What is the Government of Canada's response to the Descheneaux decision?

In response to the Descheneaux decision, on July 28, 2016, the Government of Canada announced a two-staged approach to eliminate known sex-based inequities in Indian registration and begin a collaborative process with First Nations and other Indigenous groups on the broader issues related to registration, band membership and citizenship.

Stage I:

Stage II:

What is Bill S-3, An Act to amend the Indian Act (elimination of sex-based inequities in registration)?

Bill S-3, An Act to amend the Indian Act (elimination of sex-based inequities in registration) was introduced in the Senate of Canada on October 25, 2016, following engagement with First Nations and other Indigenous groups. The proposed legislative amendments in the bill will eliminate known sex-based inequities in Indian registration in respect of cousins and siblings, as identified by the court in the Descheneaux case, as well as other known sex-based inequities in registration.

During the study of Bill S-3 by the Standing Senate Committee on Aboriginal Peoples, witnesses and senators expressed concerns regarding:

In consideration of these issues, the Standing Senate Committee suspended its study of the bill on December 13, 2016. The committee recommended that the government seek an extension of the suspension of the court decision in order to continue engagement on Bill S-3, and include in this process, discussions with individuals affected by sex-based inequities in Indian registration.

On December 22, 2016, the government sought an extension of the Descheneaux decision from the Superior Court of Quebec to allow for continued engagement on the proposed amendments in Bill S-3, as part of Stage I.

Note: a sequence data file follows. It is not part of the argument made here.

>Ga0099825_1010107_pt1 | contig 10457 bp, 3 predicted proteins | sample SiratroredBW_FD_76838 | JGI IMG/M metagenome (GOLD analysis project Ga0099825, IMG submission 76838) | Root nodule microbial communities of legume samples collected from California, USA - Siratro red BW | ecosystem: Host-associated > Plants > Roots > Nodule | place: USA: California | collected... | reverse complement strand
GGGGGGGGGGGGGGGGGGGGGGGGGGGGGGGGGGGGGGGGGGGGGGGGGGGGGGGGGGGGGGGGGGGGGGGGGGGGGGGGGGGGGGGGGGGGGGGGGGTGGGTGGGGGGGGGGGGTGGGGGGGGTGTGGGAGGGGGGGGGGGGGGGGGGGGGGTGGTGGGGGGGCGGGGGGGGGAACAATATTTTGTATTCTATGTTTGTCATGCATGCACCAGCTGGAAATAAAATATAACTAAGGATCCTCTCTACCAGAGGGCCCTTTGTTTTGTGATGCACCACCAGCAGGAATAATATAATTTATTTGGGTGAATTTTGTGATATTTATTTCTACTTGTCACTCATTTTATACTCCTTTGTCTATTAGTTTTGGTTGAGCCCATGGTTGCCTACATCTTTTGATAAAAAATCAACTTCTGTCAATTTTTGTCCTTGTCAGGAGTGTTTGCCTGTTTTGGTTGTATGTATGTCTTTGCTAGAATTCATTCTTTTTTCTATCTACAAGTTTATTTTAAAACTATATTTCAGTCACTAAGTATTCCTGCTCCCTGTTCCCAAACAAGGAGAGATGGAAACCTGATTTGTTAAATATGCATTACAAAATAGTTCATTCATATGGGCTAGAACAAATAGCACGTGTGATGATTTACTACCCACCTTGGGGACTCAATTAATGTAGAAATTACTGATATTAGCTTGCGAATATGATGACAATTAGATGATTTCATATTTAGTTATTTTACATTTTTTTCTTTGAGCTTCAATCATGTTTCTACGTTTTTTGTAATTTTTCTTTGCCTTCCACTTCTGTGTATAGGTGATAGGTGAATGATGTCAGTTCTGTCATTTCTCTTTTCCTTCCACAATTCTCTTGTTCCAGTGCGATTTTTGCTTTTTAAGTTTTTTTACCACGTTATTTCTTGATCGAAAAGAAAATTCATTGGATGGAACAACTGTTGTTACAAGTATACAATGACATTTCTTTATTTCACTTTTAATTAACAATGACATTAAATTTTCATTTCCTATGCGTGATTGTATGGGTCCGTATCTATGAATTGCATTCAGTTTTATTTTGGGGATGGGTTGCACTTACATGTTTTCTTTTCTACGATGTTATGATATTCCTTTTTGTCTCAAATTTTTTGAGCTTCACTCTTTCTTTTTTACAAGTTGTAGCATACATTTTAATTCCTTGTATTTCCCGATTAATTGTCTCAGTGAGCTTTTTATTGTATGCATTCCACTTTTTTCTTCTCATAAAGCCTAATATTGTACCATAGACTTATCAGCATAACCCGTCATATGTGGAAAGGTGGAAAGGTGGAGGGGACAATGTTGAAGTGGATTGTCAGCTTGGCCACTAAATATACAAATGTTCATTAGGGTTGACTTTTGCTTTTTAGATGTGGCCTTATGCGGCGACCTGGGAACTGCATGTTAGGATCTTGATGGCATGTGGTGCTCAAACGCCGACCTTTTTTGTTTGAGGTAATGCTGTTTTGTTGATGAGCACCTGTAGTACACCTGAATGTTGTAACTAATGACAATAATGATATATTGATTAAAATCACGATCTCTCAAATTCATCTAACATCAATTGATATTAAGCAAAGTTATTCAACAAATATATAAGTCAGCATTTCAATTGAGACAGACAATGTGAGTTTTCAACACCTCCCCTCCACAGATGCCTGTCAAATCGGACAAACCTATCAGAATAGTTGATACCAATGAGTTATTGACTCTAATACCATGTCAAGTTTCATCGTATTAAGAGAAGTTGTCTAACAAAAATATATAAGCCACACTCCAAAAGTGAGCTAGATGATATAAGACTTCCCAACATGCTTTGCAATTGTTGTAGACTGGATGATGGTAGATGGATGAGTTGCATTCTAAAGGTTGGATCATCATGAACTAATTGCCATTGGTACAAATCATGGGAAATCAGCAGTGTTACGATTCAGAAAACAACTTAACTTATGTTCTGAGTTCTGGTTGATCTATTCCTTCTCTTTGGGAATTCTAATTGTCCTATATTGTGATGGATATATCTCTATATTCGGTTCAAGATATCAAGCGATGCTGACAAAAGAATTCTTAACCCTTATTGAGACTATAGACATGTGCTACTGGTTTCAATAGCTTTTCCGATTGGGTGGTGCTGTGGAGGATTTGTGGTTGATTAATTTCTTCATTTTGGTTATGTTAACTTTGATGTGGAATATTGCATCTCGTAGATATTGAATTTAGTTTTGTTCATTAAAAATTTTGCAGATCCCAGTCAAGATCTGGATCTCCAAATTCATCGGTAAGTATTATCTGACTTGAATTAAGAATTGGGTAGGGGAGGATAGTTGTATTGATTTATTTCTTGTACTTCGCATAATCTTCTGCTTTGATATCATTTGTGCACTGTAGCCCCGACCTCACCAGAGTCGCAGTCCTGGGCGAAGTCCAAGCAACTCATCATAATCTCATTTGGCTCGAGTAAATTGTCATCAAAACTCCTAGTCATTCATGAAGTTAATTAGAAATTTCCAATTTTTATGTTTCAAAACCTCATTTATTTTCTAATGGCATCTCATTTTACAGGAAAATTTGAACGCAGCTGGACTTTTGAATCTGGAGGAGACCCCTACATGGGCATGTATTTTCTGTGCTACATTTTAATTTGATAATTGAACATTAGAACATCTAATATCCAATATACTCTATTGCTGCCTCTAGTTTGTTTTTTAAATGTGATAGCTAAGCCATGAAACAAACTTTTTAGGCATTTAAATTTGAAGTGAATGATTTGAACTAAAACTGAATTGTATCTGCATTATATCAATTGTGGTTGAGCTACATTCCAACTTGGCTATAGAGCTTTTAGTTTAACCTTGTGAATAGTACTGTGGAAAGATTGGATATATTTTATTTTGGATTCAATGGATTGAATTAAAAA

On January 20, 2017, the court granted a five-month extension, until July 3, 2017, to allow the government to:

Parliament has until July 3, 2017, to pass legislative amendments through Bill S-3 to eliminate known sex-based inequities in Indian registration.

What are the next steps?

The five-month extension granted by the court in the Descheneaux decision has allowed the Government of Canada to continue engagement on Bill S-3 with First Nations, other Indigenous groups, legal experts and impacted individuals to adopt legislative amendments that will eliminate known sex-based inequities in Indian registration.

Engagement activities must be completed before the end of the five-month extension so that the parliamentary process can be completed and amendments to the Indian Act through Bill S-3 are passed, by July 3, 2017.

The collaborative process under Stage II will be launched after Bill S-3 is passed. This will open the door for comprehensive consultations and collaborative work with First Nations, Indigenous organizations and individuals on the broader issues relating to Indian registration, band membership and citizenship.

For any questions or comments on what the Government of Canada is doing to eliminate known sex-based inequities in Indian registration, contact: IRIPMNationalSupport@aadnc-aandc.gc.ca